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Experienced users or administrators are often responsible for several machines or environments. They understand the difficult demands and challenges of maintaining such an infrastructure. Running a <application>FreeBSD Update Server</application> makes it easier to deploy security and software patches to selected test machines before rolling them out to production. It also means a number of systems can be updated from the local network rather than a potentially slower Internet connection. This article outlines the steps involved in creating an internal <application>FreeBSD Update Server</application>.
To build an internal <application>FreeBSD Update Server</application> some requirements should be met.
A running FreeBSD system.
At a minimum, updates require building on a FreeBSD release greater than or equal to the target release version for distribution.
A user account with at least 4 GB of available space. This will allow the creation of updates for 7.1 and 7.2, but the exact space requirements may change from version to version.
An <citerefentry><refentrytitle>ssh</refentrytitle><manvolnum>1</manvolnum></citerefentry> account on a remote machine to upload distributed updates.
A web server, like <link xlink:href="@@URL_RELPREFIX@@/doc/en_US.ISO8859-1/books/handbook/network-apache.html">Apache</link>, with over half of the space required for the build. For instance, test builds for 7.1 and 7.2 consume a total amount of 4 GB, and the webserver space needed to distribute these updates is 2.6 GB.
Basic knowledge of shell scripting with Bourne shell, <citerefentry><refentrytitle>sh</refentrytitle><manvolnum>1</manvolnum></citerefentry>.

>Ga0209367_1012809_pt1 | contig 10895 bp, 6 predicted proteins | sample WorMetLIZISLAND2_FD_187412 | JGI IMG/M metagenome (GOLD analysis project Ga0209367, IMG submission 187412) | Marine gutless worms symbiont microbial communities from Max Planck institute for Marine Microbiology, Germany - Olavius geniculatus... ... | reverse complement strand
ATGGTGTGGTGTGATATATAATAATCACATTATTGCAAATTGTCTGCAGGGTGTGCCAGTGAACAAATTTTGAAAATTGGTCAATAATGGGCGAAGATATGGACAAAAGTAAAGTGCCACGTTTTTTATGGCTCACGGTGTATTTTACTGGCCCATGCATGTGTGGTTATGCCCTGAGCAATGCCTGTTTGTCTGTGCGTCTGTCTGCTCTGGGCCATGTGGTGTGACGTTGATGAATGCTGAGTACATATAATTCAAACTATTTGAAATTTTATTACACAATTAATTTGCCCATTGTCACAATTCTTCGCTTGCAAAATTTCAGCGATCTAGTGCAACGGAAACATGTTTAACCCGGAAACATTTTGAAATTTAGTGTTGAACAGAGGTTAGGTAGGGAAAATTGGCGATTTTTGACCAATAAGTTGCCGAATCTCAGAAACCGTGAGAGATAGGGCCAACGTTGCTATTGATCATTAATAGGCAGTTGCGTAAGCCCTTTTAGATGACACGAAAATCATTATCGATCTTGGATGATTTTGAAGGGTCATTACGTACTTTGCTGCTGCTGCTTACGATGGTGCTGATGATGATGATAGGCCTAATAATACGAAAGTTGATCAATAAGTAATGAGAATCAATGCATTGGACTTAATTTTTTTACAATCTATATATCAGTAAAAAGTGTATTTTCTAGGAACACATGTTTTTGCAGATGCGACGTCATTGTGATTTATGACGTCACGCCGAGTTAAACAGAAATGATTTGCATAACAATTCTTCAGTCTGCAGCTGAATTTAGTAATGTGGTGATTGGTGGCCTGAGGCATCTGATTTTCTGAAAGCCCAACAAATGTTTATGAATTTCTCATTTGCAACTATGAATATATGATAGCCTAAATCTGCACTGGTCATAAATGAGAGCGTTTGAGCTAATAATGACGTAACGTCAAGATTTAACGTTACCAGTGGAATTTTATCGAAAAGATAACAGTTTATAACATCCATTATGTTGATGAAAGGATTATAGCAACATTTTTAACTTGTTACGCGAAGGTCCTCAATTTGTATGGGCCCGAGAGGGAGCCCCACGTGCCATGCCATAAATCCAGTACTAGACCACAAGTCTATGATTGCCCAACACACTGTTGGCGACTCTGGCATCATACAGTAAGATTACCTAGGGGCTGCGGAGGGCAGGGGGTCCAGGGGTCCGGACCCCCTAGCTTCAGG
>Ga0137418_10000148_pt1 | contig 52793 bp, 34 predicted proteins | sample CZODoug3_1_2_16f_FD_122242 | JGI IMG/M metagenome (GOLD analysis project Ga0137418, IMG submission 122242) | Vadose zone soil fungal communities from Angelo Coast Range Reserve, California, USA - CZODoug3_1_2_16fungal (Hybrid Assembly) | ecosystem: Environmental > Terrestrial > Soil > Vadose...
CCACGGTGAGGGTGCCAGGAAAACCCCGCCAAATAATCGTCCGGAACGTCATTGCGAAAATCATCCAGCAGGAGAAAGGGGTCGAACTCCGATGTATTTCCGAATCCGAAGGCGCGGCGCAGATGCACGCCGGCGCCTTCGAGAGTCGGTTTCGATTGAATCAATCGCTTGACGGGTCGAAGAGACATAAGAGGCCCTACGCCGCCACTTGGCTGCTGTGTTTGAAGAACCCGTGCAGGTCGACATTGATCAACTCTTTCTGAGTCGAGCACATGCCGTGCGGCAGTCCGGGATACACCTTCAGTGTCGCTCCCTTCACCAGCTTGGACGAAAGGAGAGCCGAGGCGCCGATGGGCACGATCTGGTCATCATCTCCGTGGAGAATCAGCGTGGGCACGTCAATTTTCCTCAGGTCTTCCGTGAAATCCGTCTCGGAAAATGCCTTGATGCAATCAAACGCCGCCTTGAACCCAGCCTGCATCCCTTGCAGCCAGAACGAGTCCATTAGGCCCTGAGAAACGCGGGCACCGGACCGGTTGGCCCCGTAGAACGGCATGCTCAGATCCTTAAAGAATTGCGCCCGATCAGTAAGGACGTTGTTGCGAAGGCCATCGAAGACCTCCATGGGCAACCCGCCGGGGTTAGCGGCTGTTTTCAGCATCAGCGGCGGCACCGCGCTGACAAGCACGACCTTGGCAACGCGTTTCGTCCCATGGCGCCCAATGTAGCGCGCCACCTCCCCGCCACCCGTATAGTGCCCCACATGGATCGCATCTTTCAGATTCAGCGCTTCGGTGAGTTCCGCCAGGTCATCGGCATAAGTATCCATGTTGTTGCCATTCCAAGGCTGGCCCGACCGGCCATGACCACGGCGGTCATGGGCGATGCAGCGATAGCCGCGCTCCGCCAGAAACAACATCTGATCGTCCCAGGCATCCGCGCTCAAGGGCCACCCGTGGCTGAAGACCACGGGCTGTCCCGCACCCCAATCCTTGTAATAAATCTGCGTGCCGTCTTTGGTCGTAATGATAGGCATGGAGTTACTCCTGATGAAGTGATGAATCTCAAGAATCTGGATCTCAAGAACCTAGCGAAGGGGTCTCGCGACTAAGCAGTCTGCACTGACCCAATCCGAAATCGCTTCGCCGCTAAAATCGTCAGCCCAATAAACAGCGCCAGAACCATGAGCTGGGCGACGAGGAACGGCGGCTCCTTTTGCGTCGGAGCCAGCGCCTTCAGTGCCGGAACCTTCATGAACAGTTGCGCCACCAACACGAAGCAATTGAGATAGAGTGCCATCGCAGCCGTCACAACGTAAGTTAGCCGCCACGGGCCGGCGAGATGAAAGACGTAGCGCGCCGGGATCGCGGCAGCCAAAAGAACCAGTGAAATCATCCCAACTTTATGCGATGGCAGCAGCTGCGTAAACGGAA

Configuration: Installation &amp; Setup
Download the <link xlink:href=""> freebsd-update-server</link> software by installing <package>devel/subversion</package> and <package>security/ca_root_nss</package>, and execute:
<prompt>%</prompt> <userinput>svn co freebsd-update-server</userinput>
Update <filename>scripts/build.conf</filename> appropriately. It is sourced during all build operations.
Here is the default <filename>build.conf</filename>, which should be modified to suit your environment.
# Main configuration file for FreeBSD Update builds. The
# release-specific configuration data is lower down in
# the scripts tree.

# Location from which to fetch releases
export FTP=<co xml:id="ftp-id"/>

# Host platform
export HOSTPLATFORM=`uname -m`

# Host name to use inside jails
export BUILDHOSTNAME=${HOSTPLATFORM}<co xml:id="buildhost-id"/>

# Location of SSH key
export SSHKEY=/root/.ssh/id_dsa<co xml:id="sshkey-id"/>

# SSH account into which files are uploaded<co xml:id="mstacct-id"/>

# Directory into which files are uploaded<co xml:id="mstdir-id"/>
Parameters for consideration would be:
This is the location where ISO images are downloaded from (by the <function>fetchiso()</function> subroutine of <filename>scripts/build.subr</filename>). The location configured is not limited to FTP URIs. Any URI scheme supported by standard <citerefentry><refentrytitle>fetch</refentrytitle><manvolnum>1</manvolnum></citerefentry> utility should work fine.